An example

As an example of using the prolog event system supplied by the tcltk library, we will return to our 8-queens example but now approaching from the Prolog side rather than the Tcl/Tk side:

     :- use_module(library(tcltk)).
     setup :-
         tk_new([name('SICStus+Tcl/Tk - Queens')], Tcl),
         tcl_eval(Tcl, 'source queens.tcl', _),
         tk_next_event(Tcl, Event),
         (   Event = next -> go(Tcl),
         ;   closedown(Tcl)
     closedown(Tcl) :-
     go(Tcl) :-
         tcl_eval(Tcl, 'clear_board', _),
         queens(8, Qs),
         show_solution(Qs, Tcl),
         tk_next_event(Tcl, Event),
         (   Event = next -> fail
         ;   closedown(Tcl)
     go(Tcl) :-
         tcl_eval(Tcl, 'disable_next', _),
         tcl_eval(Tcl, 'clear_board', _),
         tk_next_event(Tcl, _Event),

This is the top-level fragment of the Prolog side of the 8-queens example. It has three predicates: setup/0, closedown/1, and go/1. setup/0 simply creates the Tcl interpreter, loads the Tcl code into the interpreter using a call to tcl_eval/3 (which also initialises the display) but then calls tk_next_event/2 to wait for a message from the Tk side.

The Tk part that sends prolog_event-s to Prolog looks like this:

     button .next -text next -command {prolog_event  next}
     pack .next
     button .stop -text stop -command {prolog_event stop}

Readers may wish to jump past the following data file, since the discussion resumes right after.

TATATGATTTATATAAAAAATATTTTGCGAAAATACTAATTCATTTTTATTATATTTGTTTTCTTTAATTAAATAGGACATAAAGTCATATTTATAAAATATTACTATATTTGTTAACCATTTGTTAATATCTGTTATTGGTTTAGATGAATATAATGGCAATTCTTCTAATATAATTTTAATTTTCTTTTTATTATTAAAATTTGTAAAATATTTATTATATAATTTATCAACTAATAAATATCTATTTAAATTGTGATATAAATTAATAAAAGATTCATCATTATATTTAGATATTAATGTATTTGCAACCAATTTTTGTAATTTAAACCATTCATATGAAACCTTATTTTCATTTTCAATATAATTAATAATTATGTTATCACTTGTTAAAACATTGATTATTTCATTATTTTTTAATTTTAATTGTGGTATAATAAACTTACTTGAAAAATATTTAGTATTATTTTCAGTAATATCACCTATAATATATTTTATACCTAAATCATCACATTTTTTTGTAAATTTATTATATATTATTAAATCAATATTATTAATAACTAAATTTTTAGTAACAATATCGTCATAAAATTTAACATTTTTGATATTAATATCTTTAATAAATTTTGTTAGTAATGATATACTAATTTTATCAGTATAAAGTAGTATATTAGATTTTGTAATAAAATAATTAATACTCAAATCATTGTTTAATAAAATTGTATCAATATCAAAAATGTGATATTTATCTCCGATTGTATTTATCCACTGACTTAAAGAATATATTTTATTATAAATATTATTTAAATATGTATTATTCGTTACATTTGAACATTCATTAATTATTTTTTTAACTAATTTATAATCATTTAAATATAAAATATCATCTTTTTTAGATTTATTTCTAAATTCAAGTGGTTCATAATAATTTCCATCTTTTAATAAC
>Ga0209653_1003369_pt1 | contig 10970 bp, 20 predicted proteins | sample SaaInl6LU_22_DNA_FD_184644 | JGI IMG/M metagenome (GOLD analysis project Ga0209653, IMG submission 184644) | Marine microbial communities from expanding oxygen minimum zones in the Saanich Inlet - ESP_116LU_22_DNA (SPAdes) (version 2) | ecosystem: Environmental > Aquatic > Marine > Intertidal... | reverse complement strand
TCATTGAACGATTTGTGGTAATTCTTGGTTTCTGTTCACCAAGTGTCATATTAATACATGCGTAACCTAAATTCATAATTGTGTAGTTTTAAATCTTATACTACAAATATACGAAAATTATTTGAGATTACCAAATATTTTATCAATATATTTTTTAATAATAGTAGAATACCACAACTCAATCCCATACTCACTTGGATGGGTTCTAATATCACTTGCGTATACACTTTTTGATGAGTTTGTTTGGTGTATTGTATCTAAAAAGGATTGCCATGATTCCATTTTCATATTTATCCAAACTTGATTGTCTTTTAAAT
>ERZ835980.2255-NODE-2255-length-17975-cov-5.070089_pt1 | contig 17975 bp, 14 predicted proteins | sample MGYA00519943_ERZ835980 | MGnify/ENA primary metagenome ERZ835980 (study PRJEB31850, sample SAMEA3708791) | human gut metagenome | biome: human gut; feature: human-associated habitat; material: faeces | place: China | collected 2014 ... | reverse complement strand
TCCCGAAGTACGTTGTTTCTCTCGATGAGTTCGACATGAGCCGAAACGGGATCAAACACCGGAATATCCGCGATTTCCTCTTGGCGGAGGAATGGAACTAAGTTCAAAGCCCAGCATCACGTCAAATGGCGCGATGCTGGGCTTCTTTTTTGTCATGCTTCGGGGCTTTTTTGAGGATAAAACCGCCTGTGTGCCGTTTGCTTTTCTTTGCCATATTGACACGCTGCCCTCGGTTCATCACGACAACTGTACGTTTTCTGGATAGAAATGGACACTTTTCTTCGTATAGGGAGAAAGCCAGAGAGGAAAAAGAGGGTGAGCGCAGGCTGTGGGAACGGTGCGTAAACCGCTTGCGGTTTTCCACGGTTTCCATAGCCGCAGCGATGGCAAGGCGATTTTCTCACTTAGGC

pack .stop

that is two buttons, one that sends the atom next, the other that sends the atom stop. They are used to get the next solution and to stop the program respectively.

So if the user presses the next button in the Tk window, then the Prolog program will receive a next atom via a prolog_event/tk_next_event pair, and the program can proceed to execute go/1.

go/1 is a failure driven loop that generates 8-queens solutions and displays them. First it generates a solution in Prolog and displays it through a tcl_eval/3 call. Then it waits again for a Prolog events via tk_next_event/2. If the term received on the Prolog event queue is next, corresponding to the user pressing the “next solution” button, then fail is executed and the next solution found, thus driving the loop.

If the stop button is pressed then the program does some tidying up (clearing the display and so on) and then executes closedown/1, which deletes the Tcl interpreter and the corresponding Tk windows altoegther, and the program terminates.

This example fragment show how it is possible for a Prolog program and a Tcl/Tk program to communicate via the Prolog event queue.